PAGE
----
regardless, the way out is probably to take more photos, either more in exactly this same style such that the sustained, consistent approach becomes artistically significant itself, or moving past this style, so that practice can make you more comfortable in a different way of working.

looking forward to seeing some new work, either way.

Yes I shoot from the waist at times, though not to be sneaky, I either fancy the lower angle, as from a child's position of view, or I feel the need to engage with whom I`m shooting, more often than not its simply so I can engage without the camera getting in the way for face to face contact.

I`ve recently rebuilt my PC and have many more images, all I need to sort out now is finding a way to attach old IED hard drives so I can get at all the files.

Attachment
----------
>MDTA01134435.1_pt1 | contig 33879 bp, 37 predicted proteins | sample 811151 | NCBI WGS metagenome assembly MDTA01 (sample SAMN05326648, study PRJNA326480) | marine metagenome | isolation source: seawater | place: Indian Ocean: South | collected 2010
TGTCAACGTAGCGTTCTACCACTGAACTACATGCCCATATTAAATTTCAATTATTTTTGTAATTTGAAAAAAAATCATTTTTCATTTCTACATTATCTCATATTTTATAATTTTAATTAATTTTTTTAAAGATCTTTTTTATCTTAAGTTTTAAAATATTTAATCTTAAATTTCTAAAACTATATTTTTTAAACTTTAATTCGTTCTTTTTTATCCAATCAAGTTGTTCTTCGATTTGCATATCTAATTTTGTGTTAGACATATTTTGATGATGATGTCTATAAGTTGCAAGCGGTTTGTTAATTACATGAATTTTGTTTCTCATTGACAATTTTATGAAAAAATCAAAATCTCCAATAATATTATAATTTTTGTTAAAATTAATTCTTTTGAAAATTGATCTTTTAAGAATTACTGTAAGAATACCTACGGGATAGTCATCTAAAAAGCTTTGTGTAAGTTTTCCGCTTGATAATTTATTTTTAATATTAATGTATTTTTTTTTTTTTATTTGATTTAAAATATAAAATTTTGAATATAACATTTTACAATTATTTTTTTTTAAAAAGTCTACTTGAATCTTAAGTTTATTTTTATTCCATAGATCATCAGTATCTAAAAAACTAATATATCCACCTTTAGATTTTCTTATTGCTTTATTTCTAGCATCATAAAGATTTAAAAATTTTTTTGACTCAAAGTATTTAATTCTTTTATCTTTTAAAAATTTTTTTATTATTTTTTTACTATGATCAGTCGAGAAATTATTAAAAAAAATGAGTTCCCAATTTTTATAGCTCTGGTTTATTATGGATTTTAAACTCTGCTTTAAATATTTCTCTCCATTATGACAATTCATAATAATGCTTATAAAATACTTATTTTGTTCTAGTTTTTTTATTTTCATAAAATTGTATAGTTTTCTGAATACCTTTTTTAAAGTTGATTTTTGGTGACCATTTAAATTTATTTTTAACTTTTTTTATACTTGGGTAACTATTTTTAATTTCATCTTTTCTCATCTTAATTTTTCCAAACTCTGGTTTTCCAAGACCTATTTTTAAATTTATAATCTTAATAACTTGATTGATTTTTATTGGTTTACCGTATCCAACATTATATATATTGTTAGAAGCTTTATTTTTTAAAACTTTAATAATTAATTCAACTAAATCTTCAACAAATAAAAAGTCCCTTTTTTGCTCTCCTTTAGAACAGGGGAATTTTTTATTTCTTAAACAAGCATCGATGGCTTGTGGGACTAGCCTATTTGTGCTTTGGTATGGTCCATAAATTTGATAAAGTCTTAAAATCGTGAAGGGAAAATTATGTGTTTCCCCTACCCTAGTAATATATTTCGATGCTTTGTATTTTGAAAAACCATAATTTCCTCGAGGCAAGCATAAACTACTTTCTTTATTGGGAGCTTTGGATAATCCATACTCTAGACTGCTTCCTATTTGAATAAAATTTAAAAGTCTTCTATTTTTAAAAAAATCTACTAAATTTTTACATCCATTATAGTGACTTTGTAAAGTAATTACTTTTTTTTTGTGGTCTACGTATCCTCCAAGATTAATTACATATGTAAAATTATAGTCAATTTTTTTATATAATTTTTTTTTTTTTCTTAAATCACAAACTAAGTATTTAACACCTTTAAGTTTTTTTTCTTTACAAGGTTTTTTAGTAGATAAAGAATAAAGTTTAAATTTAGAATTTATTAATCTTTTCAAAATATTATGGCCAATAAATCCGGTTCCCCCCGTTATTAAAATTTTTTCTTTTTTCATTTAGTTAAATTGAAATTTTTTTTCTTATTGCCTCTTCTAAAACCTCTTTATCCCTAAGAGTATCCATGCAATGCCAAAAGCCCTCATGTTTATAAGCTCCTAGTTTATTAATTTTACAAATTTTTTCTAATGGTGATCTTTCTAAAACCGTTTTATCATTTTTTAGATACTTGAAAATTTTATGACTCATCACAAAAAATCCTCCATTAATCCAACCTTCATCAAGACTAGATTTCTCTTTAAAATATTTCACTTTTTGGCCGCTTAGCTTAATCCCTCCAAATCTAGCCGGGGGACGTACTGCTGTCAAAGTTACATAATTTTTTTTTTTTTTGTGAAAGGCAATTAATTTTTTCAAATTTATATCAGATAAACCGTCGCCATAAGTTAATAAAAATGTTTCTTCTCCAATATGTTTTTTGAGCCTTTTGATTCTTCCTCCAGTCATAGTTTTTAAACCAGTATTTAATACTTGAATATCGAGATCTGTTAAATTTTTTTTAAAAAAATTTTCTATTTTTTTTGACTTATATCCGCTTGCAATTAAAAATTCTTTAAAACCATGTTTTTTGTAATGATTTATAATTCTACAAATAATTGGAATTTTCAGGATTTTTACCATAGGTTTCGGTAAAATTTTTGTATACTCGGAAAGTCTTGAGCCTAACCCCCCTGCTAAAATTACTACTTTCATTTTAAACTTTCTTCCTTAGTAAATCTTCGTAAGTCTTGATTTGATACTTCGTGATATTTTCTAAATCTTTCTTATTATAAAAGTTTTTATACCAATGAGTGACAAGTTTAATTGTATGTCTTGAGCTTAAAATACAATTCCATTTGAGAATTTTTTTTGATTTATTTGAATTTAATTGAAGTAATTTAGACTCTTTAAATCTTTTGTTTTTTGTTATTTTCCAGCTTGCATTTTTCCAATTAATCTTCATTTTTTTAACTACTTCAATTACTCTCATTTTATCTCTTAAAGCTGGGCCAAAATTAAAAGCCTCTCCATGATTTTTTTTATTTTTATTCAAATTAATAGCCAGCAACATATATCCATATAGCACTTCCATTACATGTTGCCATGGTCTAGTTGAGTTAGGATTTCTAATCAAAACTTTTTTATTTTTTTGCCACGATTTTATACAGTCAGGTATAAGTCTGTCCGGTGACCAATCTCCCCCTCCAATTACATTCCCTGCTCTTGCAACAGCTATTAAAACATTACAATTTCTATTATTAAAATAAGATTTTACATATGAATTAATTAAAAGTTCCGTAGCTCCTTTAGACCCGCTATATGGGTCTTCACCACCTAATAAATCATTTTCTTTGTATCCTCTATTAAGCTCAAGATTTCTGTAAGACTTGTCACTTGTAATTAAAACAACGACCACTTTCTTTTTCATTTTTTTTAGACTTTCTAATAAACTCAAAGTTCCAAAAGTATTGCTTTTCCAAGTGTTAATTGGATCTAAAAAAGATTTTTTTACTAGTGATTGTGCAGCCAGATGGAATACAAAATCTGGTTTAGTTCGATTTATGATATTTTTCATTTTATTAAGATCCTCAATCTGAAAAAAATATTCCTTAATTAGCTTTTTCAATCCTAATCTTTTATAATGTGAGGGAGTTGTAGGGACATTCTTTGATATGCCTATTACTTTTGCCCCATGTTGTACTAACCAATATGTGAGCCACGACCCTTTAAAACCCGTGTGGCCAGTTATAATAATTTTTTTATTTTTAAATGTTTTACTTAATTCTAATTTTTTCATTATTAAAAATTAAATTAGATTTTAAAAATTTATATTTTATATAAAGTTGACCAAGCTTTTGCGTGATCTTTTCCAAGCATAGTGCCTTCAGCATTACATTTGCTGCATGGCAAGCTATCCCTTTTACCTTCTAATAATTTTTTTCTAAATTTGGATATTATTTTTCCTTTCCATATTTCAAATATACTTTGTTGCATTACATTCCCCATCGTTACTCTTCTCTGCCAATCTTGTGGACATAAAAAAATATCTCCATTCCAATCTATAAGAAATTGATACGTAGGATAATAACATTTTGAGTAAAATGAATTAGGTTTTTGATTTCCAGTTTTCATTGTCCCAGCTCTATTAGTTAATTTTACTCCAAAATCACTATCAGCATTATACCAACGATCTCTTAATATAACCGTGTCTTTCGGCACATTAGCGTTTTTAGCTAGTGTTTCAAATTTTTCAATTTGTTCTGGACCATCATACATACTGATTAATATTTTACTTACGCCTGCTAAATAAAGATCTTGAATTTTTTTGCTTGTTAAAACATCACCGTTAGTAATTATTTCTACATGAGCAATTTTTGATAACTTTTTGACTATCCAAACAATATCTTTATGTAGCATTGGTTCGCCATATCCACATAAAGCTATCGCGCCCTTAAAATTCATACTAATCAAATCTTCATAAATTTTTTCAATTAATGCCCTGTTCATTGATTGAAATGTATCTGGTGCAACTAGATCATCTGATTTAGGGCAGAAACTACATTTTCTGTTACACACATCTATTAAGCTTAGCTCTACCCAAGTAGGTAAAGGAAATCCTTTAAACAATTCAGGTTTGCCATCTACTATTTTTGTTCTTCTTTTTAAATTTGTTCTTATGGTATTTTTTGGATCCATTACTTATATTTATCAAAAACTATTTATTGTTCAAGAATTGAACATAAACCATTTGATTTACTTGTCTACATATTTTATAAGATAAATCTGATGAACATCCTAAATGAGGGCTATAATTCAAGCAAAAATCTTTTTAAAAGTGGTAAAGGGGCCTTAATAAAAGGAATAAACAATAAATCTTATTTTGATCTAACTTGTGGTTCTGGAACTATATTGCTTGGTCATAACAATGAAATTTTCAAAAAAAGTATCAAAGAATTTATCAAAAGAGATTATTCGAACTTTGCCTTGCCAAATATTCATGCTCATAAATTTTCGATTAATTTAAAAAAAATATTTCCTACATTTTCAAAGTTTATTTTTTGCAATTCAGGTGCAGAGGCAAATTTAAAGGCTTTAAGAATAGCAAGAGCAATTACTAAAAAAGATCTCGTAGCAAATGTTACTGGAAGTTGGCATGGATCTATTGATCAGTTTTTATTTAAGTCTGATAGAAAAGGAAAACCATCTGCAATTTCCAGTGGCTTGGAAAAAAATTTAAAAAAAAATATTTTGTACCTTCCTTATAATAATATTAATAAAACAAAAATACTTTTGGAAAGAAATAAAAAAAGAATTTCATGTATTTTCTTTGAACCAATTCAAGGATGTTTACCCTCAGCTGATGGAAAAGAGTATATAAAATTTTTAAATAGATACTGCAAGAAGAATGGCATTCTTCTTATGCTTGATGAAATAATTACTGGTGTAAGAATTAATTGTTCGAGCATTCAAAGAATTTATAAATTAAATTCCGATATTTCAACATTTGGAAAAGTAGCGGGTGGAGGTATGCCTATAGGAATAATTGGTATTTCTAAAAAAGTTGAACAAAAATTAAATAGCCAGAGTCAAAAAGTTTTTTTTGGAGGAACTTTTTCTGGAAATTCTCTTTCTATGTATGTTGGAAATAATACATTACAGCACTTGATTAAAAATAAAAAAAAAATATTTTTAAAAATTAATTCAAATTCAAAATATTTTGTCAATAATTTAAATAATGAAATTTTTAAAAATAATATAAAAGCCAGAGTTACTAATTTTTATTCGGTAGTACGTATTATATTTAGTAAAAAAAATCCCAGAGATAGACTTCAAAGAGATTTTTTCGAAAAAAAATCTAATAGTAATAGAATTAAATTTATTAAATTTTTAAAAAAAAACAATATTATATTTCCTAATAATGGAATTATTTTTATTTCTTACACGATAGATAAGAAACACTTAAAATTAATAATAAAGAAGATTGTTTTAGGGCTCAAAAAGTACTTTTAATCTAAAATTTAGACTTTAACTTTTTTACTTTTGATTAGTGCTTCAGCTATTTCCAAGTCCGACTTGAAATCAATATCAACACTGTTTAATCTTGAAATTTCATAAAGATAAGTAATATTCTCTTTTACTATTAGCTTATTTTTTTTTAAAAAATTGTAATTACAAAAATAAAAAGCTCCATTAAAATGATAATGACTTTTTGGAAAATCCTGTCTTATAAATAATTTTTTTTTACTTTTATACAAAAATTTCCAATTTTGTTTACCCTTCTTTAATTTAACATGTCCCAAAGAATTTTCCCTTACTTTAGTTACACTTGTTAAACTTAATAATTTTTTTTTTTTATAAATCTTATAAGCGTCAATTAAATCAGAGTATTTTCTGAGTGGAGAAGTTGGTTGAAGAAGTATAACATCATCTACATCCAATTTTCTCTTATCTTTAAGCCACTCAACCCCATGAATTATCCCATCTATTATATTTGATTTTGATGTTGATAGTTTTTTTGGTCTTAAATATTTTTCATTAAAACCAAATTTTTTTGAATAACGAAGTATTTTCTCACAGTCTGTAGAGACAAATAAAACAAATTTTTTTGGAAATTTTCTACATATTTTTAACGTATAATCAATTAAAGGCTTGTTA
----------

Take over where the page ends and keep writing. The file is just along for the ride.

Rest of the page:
On occasions I even shoot with the camera held aloft for a birds eye view, again there is nothing sneaky about it, I`ll smile and wave at the same time.

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jacwashere
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Re: Hook(s)
In reply to Sal18, 10 months ago

thank you, you're too kind

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jacwashere
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Re: Hook(s)
In reply to TroiD, 10 months ago

thank you, if you notice the thing between the subects heads (i hope this is the correct english

word for what that is), also look closely to the male subject left hand..